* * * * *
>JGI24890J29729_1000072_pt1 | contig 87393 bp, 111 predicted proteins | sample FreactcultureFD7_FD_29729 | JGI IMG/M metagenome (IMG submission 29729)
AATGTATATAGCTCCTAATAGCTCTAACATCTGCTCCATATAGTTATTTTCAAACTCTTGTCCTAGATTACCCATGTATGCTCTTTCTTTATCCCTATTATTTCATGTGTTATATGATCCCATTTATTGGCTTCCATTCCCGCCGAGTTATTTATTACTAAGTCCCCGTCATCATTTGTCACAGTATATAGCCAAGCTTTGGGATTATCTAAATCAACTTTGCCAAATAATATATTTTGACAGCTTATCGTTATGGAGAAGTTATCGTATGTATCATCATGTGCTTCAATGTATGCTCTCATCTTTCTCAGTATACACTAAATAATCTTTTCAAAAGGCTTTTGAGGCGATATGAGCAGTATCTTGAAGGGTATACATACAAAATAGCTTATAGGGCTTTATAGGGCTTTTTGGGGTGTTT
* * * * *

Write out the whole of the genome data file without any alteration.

>JGI24890J29729_1000072_pt1 | contig 87393 bp, 111 predicted proteins | sample FreactcultureFD7_FD_29729 | JGI IMG/M metagenome (IMG submission 29729)
AATGTATATAGCTCCTAATAGCTCTAACATCTGCTCCATATAGTTATTTTCAAACTCTTGTCCTAGATTACCCATGTATGCTCTTTCTTTATCCCTATTATTTCATGTGTTATATGATCCCATTTATTGGCTTCCATTCCCGCCGAGTTATTTATTACTAAGTCCCCGTCATCATTTGTCACAGTATATAGCCAAGCTTTGGGATTATCTAAATCAACTTTGCCAAATAATATATTTTGACAGCTTATCGTTATGGAGAAGTTATCGTATGTATCATCATGTGCTTCAATGTATGCTCTCATCTTTCTCAGTATACACTAAATAATCTTTTCAAAAGGCTTTTGAGGCGATATGAGCAGTATCTTGAAGGGTATACATACAAAATAGCTTATAGGGCTTTATAGGGCTTTTTGGGGTGTTT